Through the National Archives I was able to find a transcript of the original interview that Kramer had given to intelligence services when he had returned from behind enemy lines. Incredibly the stories not only matched but when combined, gave a full and colourful picture of Kramer’s journey through France, including additional details such as the journey from a railway station to a farm that he had recounted to his son was revealed to have been organised by the French resistance, and he travelled by being smuggled in the boot of a local vicar’s car!
The tip of the wing of the Spitfire that I am working with is made from a sheet of aluminium that was just 0.6mm thick. This is the standard thickness for a watch dial, so it lent itself perfectly for the purpose. The challenge with the material was that due to its slightly tarnished state (having been partially submerged in a pond since 1944), the surface was not smooth. This meant any attempt to traditionally print onto the dial resulted in an uneven finish.
So, a new method was devised to add the numbers and indexes to the dial. First the design was laser etched into the surface and then it was finished by hand.
Another challenge with the dial was how to fix it to the movement. Generally, dial feet are used, which are either welded or soldered onto the reverse of the dial. The heat from this would have damaged the aluminium and so I had to think of an alternative method. Due to the fact that I was creating the case, I designed it so that the dial fits into the case like a jigsaw piece, which enables it to be held in place with no room to either twist or lift, without the need for dial feet.
For the watch case, which was relatively complicated, I managed to secure the help of a facility that usually works on satellites, rockets and other government-funded top-secret projects. They have been incredibly enthusiastic about the project and have afforded me access to the absolute cutting edge of technology and expertise.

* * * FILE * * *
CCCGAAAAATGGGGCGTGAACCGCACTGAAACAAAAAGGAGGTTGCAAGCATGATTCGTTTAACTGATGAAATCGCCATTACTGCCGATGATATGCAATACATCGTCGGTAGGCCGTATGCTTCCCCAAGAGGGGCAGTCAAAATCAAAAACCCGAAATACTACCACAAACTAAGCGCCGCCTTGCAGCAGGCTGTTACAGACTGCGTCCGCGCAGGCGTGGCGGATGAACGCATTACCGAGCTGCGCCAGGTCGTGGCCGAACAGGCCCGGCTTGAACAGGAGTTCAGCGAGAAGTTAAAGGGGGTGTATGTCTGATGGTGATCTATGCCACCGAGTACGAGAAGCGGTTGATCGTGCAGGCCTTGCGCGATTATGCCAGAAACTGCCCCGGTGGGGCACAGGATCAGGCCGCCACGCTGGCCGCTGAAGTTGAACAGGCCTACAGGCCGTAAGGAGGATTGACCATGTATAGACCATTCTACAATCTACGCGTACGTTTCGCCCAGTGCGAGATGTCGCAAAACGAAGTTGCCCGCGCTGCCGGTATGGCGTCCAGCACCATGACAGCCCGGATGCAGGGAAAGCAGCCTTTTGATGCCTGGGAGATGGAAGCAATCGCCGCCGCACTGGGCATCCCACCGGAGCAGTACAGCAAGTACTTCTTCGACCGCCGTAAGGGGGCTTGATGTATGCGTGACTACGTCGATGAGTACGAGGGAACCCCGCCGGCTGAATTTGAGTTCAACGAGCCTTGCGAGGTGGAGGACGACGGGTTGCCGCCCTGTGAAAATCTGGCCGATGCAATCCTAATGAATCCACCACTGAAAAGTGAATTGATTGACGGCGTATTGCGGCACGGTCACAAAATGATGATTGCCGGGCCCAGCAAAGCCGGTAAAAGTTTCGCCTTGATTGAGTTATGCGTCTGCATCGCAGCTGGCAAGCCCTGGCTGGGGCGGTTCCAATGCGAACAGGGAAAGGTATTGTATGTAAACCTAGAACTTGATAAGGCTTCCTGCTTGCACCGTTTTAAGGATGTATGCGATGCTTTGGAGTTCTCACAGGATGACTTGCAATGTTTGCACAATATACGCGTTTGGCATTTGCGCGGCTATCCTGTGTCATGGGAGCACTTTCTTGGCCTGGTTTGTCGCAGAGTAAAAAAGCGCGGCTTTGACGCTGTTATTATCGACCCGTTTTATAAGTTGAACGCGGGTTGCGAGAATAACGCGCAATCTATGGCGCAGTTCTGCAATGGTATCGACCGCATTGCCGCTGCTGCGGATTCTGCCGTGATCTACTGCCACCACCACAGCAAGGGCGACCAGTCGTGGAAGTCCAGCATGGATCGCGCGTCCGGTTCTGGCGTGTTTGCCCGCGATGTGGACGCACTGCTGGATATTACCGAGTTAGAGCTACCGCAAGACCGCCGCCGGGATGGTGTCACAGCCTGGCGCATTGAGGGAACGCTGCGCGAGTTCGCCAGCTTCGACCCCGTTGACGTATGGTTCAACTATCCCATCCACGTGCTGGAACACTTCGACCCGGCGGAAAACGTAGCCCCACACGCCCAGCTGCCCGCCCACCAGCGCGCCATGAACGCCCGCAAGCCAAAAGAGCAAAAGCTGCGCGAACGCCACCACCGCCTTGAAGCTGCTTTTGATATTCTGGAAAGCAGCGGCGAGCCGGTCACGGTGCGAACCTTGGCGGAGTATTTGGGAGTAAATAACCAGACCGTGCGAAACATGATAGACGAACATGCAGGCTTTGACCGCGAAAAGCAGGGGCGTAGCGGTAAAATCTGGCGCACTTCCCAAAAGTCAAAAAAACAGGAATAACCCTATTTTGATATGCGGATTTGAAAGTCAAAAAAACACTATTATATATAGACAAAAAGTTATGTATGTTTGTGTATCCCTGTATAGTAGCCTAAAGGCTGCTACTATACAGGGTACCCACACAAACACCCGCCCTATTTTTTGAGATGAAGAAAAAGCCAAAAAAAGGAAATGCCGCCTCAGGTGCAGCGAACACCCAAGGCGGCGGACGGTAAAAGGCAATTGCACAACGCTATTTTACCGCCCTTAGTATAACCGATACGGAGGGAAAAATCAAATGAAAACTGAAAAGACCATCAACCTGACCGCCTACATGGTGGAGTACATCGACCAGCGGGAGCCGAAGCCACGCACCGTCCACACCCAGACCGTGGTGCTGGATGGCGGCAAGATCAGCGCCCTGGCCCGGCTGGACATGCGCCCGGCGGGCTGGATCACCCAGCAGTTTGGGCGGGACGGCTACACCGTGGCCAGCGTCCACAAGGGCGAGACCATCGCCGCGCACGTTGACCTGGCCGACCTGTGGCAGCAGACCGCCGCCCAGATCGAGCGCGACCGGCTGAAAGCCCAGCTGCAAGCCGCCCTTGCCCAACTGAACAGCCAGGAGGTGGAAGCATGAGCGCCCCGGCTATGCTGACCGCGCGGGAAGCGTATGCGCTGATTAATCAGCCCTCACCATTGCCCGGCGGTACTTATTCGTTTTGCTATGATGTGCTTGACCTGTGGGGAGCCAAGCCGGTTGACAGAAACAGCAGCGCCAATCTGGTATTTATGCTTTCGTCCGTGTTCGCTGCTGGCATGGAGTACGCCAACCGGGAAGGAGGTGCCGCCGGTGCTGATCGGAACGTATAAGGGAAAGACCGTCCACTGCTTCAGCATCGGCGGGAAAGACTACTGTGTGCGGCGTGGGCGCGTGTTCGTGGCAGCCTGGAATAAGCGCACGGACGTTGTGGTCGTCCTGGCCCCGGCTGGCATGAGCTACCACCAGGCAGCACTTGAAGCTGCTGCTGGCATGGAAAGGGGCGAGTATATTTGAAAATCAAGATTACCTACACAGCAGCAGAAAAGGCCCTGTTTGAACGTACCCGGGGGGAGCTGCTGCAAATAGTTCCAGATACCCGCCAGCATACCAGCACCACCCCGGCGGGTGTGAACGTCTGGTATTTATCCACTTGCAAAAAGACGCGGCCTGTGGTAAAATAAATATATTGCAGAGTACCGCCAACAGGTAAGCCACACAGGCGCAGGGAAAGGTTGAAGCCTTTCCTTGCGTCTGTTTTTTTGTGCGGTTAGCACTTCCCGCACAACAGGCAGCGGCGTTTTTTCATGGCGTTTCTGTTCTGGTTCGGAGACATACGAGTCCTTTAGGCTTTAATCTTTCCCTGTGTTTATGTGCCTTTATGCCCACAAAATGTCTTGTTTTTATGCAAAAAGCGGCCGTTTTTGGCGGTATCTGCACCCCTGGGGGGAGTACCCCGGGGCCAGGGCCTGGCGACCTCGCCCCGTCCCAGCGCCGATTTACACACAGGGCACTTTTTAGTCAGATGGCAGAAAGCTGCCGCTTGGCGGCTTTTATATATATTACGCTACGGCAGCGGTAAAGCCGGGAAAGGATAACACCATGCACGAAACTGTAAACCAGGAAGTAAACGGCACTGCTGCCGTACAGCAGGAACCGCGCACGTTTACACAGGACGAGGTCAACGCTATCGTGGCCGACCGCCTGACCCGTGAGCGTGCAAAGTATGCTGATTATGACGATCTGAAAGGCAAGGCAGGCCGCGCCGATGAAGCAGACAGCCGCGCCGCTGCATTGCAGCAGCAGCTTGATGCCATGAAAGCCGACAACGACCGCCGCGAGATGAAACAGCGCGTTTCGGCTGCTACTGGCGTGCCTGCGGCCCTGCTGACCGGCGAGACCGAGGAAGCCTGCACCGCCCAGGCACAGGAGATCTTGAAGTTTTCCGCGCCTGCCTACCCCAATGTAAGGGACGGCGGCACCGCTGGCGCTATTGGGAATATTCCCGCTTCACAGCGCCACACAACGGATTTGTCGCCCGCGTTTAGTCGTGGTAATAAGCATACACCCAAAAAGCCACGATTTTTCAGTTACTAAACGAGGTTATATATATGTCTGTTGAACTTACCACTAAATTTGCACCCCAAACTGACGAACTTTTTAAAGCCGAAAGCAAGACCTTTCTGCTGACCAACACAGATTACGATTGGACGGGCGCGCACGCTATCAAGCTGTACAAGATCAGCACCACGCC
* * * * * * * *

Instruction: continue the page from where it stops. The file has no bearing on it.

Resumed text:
The authenticity of the materials used in the watch includes not just the Spitfire material, but also the wood used in the box and the steel used in the case. Each watch will be issued with a certificate showing that the case was not only machined in Britain, but that the steel – a British Standard aerospace grade –came from a British steel mill; with a batch number allowing you to trace exactly when and where it was made, the verified chemical composition of the steel and evidence that it was x-rayed and found to have no flaws.
Another benefit of creating all aspects of the watch myself was that I was able to tailor the parts to allow for a choice of movement to be used. For those that wanted a 100% made-in-Britain watch, a vintage Smiths 0104 calibre (made in Cheltenham) could be chosen. For those that would prefer a more modern timepiece – which is what the modern Spitfire pilots themselves requested – a top-of-the-range Swiss-made movement can be fitted.
It was my intention that the watch’s presentation would be an experience, so accompanying the watch is a box built from Spitfire propellor material, along with silver cufflinks that also incorporate part of the Spitfire, a cleaning cloth printed with the design of the escape map that Kramer and two more of ML295’s pilots used to avoid capture after having been shot down, along with a book that has been made to look like an authentic training manual, which recounts all the stories of the Spitfire and pilots that I have collected.
By prioritising authenticity and sympathetic use of both the materials and the stories, I seem to have hit the right note. Through just a monthly newsletter I grew an enthusiastic audience and from that, a waiting list of those interested in the watch. When I was finally ready for orders to be taken, with a significant deposit, the initial watches were taken up within three days. While the initial run of watches is being completed, I have opened a second reserve list for further orders.
My next watch project, named the Dirty Dozen, will be ready for sale later this year. Based on the highly collectible WW2 design of watch that was issued to the British Army, a total of just 12 watches have been made.
I do feel incredibly fortunate to be able to fulfil my dream of creating my own watches and to be involved with the iconic Spitfire. Although there were challenges in making the watches in Britain, I’m glad that I persevered and hopefully helped demonstrate that, alongside established British watch brands, there is a flourishing worldwide demand for British watchmaking.
Completing these current projects should keep me busy for the next two years and after that I have no shortage of ideas for what to work on next – having also been approached to undertake some commissions. Now that I have achieved the milestones of manufacturing dials, crowns, hands and cases in Great Britain, I plan to start working on some movement modifications as a next step towards producing the first GBW calibre.